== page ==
CCO Annual Reports

28 Nov

I finally got around to following up on the CCO Annual Reports because they never make it easy, do they?  I have found the Airport one on their website but ICC did send it through.  An obscure filename at the bottom of a page.

EIL’s is on their (well, Powernet’s) website.  A few months ago an EIL staff member told me that their financial year ended 30 June but it is not (see below) and it looks like they have been late on many occasions with their reporting.


Forestry’s 2016 report is here, with their $20.5M borrowing(? Am I reading that right?)

Property is happy with the fact that they sold one property for $42,000 (up from last year, which was $35K).  We mustn’t forget that the director’s fees are more than that, though.

And finally, Holdco, that consolidates it all and sucks some more dividend into its coffers.



3 Responses to “CCO Annual Reports”

  1. RodT November 28, 2016 at 3:50 pm #

    The opening remarks in the ICFL report are an enjoyable read, IFS have been providing consulting advice to our company for 20years, IFS was incorporated in 2012 and was not simply a rename of a company so that statement is somewhat questionable, given the latter comment of: IFS are a great young company whom we believe will play a large part in the future of the New Zealand forestry industry.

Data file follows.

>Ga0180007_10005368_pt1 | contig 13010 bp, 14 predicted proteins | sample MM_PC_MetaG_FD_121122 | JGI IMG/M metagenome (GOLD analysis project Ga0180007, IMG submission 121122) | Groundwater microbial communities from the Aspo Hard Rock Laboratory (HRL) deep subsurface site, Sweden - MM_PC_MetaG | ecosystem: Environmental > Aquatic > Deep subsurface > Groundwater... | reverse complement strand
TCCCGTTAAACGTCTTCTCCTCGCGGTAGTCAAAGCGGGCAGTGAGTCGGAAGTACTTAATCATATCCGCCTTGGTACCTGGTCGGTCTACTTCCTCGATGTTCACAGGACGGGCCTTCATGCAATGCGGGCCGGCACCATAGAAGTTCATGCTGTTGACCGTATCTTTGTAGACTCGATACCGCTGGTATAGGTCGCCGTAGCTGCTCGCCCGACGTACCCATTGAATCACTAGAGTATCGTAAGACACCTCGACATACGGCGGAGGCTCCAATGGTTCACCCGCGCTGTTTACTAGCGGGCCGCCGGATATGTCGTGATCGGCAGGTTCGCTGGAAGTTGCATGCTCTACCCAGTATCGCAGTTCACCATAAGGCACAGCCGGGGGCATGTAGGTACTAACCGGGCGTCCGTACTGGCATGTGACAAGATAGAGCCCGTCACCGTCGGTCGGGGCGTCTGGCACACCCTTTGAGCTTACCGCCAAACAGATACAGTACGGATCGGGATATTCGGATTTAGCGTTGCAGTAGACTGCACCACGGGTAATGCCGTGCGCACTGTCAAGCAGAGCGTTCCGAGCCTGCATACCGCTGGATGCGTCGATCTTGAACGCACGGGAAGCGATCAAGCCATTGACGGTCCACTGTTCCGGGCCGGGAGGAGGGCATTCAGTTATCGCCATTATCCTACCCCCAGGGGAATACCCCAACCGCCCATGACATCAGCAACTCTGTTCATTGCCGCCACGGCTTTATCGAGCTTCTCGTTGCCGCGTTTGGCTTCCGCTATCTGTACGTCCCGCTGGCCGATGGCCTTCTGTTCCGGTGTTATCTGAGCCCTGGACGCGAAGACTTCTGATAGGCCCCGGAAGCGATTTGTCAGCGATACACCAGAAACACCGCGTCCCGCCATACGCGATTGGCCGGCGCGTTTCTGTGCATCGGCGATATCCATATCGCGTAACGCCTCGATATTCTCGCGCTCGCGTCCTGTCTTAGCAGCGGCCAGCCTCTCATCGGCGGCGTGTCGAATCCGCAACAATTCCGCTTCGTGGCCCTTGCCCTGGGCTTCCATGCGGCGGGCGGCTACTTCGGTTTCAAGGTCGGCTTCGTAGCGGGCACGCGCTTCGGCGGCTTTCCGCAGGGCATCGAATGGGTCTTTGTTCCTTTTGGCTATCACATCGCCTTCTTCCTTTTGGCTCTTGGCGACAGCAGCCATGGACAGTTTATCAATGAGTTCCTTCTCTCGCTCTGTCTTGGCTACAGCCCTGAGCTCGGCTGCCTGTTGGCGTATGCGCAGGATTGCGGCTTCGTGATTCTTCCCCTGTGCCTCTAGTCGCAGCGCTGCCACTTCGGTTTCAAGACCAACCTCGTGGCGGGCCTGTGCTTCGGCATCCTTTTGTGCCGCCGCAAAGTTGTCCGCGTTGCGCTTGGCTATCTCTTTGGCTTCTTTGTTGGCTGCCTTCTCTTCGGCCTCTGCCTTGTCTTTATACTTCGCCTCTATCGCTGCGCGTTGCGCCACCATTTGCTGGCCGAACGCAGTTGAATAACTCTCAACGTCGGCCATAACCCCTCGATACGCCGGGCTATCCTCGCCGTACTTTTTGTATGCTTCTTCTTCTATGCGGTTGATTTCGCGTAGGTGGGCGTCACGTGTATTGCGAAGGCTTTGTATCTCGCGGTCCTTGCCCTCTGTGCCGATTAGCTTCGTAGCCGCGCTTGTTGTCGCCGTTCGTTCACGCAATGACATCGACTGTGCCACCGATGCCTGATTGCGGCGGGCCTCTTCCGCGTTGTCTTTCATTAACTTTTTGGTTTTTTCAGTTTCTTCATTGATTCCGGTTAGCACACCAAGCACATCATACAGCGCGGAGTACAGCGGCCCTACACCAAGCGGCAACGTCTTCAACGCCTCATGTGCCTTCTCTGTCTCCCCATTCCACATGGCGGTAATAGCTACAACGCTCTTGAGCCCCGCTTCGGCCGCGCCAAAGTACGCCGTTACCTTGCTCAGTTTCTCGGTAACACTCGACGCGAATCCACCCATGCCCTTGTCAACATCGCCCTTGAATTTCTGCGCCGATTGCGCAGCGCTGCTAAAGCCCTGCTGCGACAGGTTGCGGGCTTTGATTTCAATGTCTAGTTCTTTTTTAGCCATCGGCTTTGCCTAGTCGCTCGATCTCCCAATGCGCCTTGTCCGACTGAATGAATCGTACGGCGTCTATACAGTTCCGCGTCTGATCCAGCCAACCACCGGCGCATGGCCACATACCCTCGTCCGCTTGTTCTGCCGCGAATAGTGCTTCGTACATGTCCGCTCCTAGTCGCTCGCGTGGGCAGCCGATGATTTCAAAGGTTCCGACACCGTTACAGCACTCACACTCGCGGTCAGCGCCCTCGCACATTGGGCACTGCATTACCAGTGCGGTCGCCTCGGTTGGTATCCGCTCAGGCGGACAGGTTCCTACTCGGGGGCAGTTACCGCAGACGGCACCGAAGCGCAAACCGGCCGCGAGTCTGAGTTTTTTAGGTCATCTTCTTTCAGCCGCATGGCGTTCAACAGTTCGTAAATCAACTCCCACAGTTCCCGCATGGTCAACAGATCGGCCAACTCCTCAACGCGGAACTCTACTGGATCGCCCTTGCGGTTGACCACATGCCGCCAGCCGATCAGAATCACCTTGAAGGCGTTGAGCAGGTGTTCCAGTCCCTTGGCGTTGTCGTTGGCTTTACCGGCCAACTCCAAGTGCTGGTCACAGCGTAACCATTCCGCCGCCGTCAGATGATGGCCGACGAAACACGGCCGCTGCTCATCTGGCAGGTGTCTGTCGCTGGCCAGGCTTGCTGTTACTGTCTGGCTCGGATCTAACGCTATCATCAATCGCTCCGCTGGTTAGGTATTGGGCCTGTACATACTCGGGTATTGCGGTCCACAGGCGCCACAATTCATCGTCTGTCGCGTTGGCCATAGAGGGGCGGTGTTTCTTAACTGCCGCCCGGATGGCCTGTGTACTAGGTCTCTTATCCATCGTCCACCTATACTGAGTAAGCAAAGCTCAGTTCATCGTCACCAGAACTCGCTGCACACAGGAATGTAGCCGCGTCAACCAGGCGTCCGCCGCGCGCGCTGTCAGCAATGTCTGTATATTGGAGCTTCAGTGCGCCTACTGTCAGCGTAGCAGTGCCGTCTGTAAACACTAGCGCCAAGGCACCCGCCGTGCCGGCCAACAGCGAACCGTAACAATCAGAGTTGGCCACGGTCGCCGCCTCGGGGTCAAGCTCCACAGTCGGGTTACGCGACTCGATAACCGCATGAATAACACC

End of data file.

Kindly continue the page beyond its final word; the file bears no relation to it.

And yes you are reading the borrowings right 20.5M in borrowing (unsecured) of which 5.2M appears to have been on-loaned to FGH (unsecured)

  2. RodT November 28, 2016 at 10:03 pm #

    No word of the loan from ICC to ICHL in the ICHL report, simply a statement about its $90M loan facility, and borrowings of over $110M showing in the liabilities, you’d at least think the AR would make mention of the shareholder loan in the borrowing notes.

  3. Phil T November 29, 2016 at 11:26 pm #

    Lots of failings in the reports as far as clear concise information goes. Property is a fiasco and in reality a company owned by the public but run for the directors. Both this year and last year is the same.
    Forestry is another investment that would never stand up to any professional scrutiny. They seem to operate on the constant promise that one day there will be some returns but seems to be little apart from more and more debt.
    SouthPort is a good example of how a COC should operate without council interference. Well run company showing excellent and measurable returns

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